15-462 Computer Graphics I
Assignment 1 - Height Fields
100 points


Height fields are commonplace in computer graphics, from scientific visualization to terrain in video games. In this assignment, you will implement a program that loads in heightfield data from an image supplied on the command line and allows the user to view it interactively by rotating/translating/scaling it.


A height field is a function that takes as input a two dimensional point and returns a value representing the orthagonal distance to a surface.

z = f(x,y)

In the general case, this is a rather tricky rendering problem. We will simplify the problem by defining the function in a piece-wise linear fashion. With one dimension as input, this would be akin to "connecting the dots" while moving along an axis:

Piecewise linear approximation of a sine wave

With two dimensions as input, we approximate our surface with triangles in 3D space. See the following examples for some source images and rendering results.

The image data loaded from the JPEG will have three intensity values for each pixel, representing red, green and blue, respectively. You may convert from color to height in any manner that you like, but be sure that all grey values (all three components have the same value) convert monotonically. The easiest way to do this is to simply pick one channel and scale it linearly, ignoring the other two.


The goal of this assignment is to get you comfortable with working in GL, as well as get you familiar with some basic 3D programming. Our starter code is exceedingly bare, and only provides you with the basic functionality to load a JPEG image and a rudimentary implementation of the mouse control we would like you to have. You must write the code to open up a window and begin rendering, as well as setup the proper camera transformations. We recommend that you do so through GLUT, and in particular by following the information provided in your copy of OpenGL: A Primer. You are free to use any other library you choose in lieu of GLUT (fltk,gtk,etc etc), but we will likely be unable to provide any support.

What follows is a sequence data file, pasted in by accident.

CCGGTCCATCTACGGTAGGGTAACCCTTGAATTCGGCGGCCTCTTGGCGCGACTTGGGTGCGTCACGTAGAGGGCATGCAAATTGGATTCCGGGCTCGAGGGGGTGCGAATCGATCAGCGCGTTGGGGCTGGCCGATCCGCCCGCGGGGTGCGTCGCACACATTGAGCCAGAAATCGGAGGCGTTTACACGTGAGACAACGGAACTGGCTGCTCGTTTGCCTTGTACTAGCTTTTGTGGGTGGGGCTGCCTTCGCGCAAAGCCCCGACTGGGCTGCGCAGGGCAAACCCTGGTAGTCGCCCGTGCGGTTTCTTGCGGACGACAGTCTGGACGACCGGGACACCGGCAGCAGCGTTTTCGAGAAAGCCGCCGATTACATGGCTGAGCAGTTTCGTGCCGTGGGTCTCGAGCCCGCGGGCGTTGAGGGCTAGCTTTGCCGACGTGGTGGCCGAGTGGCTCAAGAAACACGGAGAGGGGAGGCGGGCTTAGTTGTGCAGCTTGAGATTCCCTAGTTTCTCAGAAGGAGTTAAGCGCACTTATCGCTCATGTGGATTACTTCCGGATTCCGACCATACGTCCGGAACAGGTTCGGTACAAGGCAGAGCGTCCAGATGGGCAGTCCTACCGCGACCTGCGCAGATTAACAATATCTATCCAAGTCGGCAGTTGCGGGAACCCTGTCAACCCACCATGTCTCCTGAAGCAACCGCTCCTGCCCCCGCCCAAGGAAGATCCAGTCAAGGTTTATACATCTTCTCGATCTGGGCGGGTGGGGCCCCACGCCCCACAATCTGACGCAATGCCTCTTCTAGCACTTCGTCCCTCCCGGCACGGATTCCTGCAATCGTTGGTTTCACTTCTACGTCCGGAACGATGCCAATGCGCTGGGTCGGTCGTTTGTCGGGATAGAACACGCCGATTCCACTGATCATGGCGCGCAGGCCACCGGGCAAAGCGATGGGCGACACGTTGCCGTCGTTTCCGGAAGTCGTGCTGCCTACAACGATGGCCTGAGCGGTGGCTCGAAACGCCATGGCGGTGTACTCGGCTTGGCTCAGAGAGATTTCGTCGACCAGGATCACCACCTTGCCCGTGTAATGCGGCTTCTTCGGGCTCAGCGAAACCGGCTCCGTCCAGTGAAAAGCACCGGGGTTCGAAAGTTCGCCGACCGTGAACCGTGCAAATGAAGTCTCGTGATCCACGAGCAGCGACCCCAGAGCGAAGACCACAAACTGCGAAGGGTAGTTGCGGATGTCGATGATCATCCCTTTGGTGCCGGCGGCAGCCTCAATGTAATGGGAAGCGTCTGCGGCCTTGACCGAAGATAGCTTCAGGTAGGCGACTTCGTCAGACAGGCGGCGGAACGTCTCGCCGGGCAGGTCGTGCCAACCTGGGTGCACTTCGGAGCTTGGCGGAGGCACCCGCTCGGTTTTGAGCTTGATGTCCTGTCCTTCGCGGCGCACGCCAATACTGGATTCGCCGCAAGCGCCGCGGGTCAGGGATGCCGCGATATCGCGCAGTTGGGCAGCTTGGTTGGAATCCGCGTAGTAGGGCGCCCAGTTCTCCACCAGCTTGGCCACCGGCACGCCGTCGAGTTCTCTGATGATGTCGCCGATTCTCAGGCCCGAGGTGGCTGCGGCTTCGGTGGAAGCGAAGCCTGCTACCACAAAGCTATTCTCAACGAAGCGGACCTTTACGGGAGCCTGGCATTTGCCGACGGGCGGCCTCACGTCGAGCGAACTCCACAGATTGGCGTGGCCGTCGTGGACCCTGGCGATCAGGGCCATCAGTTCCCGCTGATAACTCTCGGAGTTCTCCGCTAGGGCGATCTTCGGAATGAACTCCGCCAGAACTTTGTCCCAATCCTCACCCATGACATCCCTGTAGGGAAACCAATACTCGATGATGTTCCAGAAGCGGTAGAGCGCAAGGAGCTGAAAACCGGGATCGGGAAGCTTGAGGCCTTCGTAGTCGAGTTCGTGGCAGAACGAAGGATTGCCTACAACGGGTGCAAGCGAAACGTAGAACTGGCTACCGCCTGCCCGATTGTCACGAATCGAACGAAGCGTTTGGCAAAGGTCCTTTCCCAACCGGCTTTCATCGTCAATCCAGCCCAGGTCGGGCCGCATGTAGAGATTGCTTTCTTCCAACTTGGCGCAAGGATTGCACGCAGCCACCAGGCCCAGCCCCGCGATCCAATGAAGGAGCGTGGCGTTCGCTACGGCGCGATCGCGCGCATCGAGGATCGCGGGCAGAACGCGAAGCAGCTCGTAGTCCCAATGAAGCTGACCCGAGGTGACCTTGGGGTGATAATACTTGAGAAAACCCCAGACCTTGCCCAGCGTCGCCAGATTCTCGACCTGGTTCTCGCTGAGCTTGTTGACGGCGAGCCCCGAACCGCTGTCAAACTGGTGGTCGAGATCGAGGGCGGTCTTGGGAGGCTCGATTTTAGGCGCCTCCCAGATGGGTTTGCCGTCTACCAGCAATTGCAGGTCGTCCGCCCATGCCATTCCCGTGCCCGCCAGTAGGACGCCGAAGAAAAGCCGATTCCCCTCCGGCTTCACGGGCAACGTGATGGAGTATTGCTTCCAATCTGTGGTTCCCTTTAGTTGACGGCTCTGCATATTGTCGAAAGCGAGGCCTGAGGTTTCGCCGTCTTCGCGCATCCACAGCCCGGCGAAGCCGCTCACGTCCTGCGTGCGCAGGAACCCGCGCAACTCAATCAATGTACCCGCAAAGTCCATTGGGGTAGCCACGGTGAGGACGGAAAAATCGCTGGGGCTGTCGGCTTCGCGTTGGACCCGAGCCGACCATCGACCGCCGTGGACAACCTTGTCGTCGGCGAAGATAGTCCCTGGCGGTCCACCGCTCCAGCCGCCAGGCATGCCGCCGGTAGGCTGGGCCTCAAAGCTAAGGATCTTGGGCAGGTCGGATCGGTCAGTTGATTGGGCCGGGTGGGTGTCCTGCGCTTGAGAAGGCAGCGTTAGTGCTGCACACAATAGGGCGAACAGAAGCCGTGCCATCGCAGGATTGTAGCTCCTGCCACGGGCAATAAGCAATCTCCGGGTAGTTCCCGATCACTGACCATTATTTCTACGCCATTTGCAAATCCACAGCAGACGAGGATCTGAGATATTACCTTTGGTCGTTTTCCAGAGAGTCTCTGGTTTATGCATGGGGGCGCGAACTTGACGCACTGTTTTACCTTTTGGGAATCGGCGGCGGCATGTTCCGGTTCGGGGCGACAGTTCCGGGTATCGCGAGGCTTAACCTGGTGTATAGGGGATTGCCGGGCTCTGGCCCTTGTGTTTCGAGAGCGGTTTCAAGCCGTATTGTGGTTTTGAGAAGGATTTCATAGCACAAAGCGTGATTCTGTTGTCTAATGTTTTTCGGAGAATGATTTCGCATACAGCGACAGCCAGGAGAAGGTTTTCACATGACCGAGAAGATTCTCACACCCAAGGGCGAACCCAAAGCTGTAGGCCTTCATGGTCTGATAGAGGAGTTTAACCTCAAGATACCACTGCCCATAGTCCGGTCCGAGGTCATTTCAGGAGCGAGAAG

Our starter code for C is available at /afs/cs.cmu.edu/academic/class/15462/src/heightfield/. If you prefer to use C++, you can find starter code at /afs/cs.cmu.edu/academic/class/15462/src/heightfield-cc/. You should make sure you can log in to the graphics cluster and compile the starter code sometime soon.

You are also free to use any language you like, but we will only actively support C and C++, and we will require that your code compile and run in the graphics cluster.


  • You should become familiar with GL's viewing transformations before you attempt to solve the rendering problem. Try with a cube or some other simple object first.
  • Don't try to do this at the last minute. This assignment is supposed to be fun and relatively easy, but time pressure has a way of ruining that notion.
  • Make sure you can log in.


Functionality Requirements:

  • Handle at least a 256x256 image for your height field at interactive frame rates (>15fps with a window size of at least 640x480).
  • Ability to render as points, lines, or filled triangles.
  • Your code must render as a perspective view, and it must utilize GL's depth buffer for hidden surface removal.
  • Use input from the mouse to spin the heightfield around using glRotate.
  • Use input from the mouse to move the heightfield around using glTranslate.
  • Use input from the mouse to change the dimensions of the heightfield using glScale.
  • Color the vertices using some smooth gradient.


  • Experiment with material and lighting properties.
  • Allow the user to interactively deform the landscape.
  • Color the vertices based on color values taken from another image of equal size.
  • Texturemap the surface with an arbitrary image.

For the very brave:

  • Level of detail (mip mapping/trilinear) to allow heightfields of significantly higher resolution.
  • Non-rectilinear geometry (not just by wiggling the points side to side).

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Frank Pfenning